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  • Skis and coyness

    Cross country skiing kicked my ass - I can go up, but not come down (except in a very undignified fashion). But I’ll be back, and it’s another load of kit for me to lust after.

    Work this week has been largely non-Canada related, as I keep my hand in with Map wheels

    Got a funky digital map wheel that counts the kms for me. And there look to be many. The route is making itself clear to me, which is very satisfying if not a little scary. Still can’t quite believe that I’ll be arriving in Newfoundland in June, with so much other stuff going on.

    Away at the weekend - Roswell, White Sands, Cloudcroft, snow, desert, military towns and astrochimps.

  • Famine and Feasts

    Despite nine years in Dublin, I’d never sat down and read a long account of the Famine. Good thing too, in many ways. After a couple of days trawling through the horror stories, I came to the conclusion that any book on emigration would only be about death, poverty and pain. That visiting Saint John in New Brunswick or Grosse Isle near Quebec City would feel like a trip to the morgue.
    Fortunately, things looked better in the morning - those who arrived in Canada in the late 1840s might have had few options, and many died trying, but it behoves the survivors (and their descendants, myself included) to live on as large as we can. And write about the good stuff and the bad stuff side by side.

    Spent the afternoon wearing my hack’s hat, researching a newsletter on web content. A feast of interesting websites, information architecture blogs and some mad vocab. After work on the book, it feels like another world, but it’s one I’m pretty familiar with, too. A weird collision.

  • Routes you, sir

    Finally feel I’m getting somewhere with the route. The latest book, Flight from Famine by Donald Mackay details the successive waves of emigration from Ireland to Canada, and from it there’s a pattern emerging that matches what looks like a good bike journey with a historical reason for being there.

    There’s an incredible amount of info on the Peter Robinson-led and government-backed emigrations of 1823 and 1825. Although these were atypical, being funded by the British govt, the specificity of people, place and story mean it’ll be great to follow them from Co. Cork to what became Peterborough, a little north of Lake Ontario.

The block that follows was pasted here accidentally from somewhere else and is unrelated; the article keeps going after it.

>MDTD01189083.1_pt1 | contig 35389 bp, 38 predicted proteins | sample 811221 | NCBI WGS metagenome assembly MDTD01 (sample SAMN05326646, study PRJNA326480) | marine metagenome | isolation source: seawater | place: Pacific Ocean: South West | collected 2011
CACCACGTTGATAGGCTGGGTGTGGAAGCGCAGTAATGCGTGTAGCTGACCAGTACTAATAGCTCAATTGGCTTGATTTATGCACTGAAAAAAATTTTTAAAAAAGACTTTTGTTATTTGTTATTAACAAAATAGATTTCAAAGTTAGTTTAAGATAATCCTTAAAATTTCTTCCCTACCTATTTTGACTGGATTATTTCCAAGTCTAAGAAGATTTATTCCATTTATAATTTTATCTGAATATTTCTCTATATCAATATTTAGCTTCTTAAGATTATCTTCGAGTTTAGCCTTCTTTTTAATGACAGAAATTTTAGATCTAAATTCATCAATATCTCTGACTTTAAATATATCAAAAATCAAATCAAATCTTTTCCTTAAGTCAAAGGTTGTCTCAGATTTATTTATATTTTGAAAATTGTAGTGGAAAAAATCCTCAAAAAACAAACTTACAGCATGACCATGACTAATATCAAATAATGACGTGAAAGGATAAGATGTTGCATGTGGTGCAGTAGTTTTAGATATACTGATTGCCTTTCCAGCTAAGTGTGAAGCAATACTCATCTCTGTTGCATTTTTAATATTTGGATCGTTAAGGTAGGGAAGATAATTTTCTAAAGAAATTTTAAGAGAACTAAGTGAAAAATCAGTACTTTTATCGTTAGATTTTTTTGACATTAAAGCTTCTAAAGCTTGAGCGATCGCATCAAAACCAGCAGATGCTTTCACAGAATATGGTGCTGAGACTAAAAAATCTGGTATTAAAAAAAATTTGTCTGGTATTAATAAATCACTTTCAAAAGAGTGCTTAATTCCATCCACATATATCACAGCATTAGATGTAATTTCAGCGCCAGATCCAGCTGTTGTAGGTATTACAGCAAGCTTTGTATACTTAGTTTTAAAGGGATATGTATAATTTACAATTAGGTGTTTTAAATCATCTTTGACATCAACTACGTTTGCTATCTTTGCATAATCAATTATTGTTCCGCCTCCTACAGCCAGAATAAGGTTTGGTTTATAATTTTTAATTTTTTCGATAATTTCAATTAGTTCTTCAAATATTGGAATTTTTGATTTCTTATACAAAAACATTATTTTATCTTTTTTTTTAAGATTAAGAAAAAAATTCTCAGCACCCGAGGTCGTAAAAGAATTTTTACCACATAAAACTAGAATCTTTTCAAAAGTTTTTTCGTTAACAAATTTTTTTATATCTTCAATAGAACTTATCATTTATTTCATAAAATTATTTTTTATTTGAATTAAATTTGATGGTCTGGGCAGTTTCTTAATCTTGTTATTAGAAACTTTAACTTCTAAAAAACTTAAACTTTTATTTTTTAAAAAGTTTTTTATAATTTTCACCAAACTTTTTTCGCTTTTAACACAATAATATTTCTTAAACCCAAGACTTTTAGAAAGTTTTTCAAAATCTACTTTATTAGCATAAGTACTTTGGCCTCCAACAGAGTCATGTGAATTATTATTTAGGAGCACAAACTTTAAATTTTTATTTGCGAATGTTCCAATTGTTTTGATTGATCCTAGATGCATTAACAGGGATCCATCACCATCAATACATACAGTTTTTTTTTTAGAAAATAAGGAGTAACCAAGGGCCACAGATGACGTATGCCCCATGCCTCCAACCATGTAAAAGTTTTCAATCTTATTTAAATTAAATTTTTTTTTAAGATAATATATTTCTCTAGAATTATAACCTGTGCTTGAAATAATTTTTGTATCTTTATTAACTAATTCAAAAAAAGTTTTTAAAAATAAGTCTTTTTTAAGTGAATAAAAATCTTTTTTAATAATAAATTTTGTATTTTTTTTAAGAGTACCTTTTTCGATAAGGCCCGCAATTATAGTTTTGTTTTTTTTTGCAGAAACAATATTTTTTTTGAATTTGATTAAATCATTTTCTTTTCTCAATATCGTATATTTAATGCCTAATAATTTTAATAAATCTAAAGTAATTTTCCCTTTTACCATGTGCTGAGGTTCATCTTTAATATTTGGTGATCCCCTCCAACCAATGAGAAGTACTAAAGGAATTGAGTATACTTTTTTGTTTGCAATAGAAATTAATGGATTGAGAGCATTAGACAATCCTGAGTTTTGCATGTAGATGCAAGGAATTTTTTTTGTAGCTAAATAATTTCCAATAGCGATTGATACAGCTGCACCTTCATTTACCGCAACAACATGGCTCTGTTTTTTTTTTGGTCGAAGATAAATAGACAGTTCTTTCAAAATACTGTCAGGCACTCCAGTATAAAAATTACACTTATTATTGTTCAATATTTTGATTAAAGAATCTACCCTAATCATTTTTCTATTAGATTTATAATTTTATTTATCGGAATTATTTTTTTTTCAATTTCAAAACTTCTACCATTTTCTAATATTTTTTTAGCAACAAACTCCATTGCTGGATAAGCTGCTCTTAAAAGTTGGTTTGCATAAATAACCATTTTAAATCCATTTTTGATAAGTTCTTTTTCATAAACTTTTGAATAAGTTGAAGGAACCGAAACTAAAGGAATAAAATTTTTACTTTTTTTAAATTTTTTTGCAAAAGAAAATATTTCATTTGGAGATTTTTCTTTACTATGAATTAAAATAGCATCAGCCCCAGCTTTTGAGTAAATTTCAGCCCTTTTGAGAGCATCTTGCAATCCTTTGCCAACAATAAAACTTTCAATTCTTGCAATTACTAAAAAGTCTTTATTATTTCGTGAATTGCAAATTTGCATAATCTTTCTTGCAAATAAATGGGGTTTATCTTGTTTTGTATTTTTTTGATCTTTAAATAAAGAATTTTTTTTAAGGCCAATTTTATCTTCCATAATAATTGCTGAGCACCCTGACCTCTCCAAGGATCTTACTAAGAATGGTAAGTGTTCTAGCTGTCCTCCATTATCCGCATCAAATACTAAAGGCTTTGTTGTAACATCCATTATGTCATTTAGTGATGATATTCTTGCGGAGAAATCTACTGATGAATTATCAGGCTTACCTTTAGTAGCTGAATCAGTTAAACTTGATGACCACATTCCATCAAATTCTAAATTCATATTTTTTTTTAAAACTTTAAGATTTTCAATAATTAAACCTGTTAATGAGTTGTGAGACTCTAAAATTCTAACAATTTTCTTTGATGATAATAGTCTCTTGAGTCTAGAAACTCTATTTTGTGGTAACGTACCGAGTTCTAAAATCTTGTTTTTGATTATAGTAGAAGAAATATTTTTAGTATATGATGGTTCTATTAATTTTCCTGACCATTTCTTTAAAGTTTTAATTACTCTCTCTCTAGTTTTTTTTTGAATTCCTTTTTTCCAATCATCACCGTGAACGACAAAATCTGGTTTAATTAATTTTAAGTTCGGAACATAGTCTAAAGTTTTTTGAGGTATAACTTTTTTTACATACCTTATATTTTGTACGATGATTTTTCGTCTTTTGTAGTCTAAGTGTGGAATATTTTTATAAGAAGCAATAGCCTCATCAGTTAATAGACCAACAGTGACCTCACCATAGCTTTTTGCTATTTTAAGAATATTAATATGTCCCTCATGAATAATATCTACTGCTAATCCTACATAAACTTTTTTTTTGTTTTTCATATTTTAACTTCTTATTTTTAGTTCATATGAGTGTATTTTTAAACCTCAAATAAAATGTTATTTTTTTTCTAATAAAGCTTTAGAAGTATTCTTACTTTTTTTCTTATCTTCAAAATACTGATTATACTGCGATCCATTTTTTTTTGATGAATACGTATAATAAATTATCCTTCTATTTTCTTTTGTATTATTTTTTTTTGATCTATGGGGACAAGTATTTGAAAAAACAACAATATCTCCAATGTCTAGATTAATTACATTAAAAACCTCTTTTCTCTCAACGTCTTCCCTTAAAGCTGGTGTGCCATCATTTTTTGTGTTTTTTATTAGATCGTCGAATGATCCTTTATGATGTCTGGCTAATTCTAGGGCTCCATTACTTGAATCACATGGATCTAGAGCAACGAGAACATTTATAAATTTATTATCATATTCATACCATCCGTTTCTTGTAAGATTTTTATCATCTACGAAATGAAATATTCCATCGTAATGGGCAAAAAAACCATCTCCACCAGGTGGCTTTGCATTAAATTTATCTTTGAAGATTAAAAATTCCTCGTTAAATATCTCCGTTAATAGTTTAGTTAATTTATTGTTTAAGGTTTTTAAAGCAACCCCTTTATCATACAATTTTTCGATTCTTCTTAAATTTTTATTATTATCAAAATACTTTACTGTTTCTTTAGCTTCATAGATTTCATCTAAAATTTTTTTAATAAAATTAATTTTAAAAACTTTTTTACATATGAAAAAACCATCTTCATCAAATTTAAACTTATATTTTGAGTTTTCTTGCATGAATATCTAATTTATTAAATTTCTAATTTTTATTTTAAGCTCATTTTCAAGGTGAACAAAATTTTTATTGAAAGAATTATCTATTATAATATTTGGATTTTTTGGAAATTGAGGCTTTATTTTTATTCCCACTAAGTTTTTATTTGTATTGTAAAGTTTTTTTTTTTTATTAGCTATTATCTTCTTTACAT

In non-work news, still shaking my head of Michael Jackson’s weirdly naive and frightening performance in Martin Bashir’s adroit documentary last week. Give some people enough rope. . .

    And after a particularly intense spinning session yesterday, I’m wondering if getting your heart rate to 208 bpm can be good for you.

  • The Danger Tree

    Just finished one of the best books I’ve read in a long time. The Danger Tree by David Macfarlane mixes family history, memory and research into a deeply moving portrait of Newfoundland and the effects of war.

    Three of his great-uncles died in the First World War, and with great skill and wisdom, he tells their stories and the stories of those left behind. And the island of Newfoundland itself becomes a character, with all its barren beauty, heartache and missed chances. A beautiful and at times very funny book, and riveting.

    In more prosaic news, Powells has become my new US-based online bookshop of choice, with all the stuff I wanted that Amazon didn’t have, or said they had and then couldn’t send me. And it feels good to be supporting an independent bookseller. What I wanted was a pile of maps, and a book about the Irish in Canada.

  • Haircuts and LA

    Back after a weekend in LA - hence no blogging (must investigate some mobile solutions). Prior to my departure I went for a haircut here in Santa Fe, New Mexico. It was in a jewellery shop - past the cabinets and into the back room with the chair. Robert did a nice job on my hair, and told me about the Middle Eastern guys who were attacking the US where it hurts - in its jewellery market. He’d called the Feds and the CIA about it, and either he was completely mad, or there’s a lot to be said for his observations. Or both.

    Which is why you should always get your haircut when you’re visiting somewhere - like taxi drivers, barbers always know what’s going on.

    And thence to LA. Yes to Venice Beach (and Amelia’s great coffee and panini). Yes to air hockey on Santa Monica Pier. Yes to Philippe’s french dip sandwiches, and a big yes to Union Station. Birds singing, moist thick air, temps in the high 80s in early Feb, palm trees and the madness of Beverly Hills.

    And The Grove, a frightening example of the privatisation of public space, corporate co-option of small-town American symbols, and commodification of community - a whole fake streetscape with an Abercrombie and Fitch where the town hall should be, musical fountains and a neighbourhood Italian restaurant seen through the eyes of money men.

    Back to Canada work today.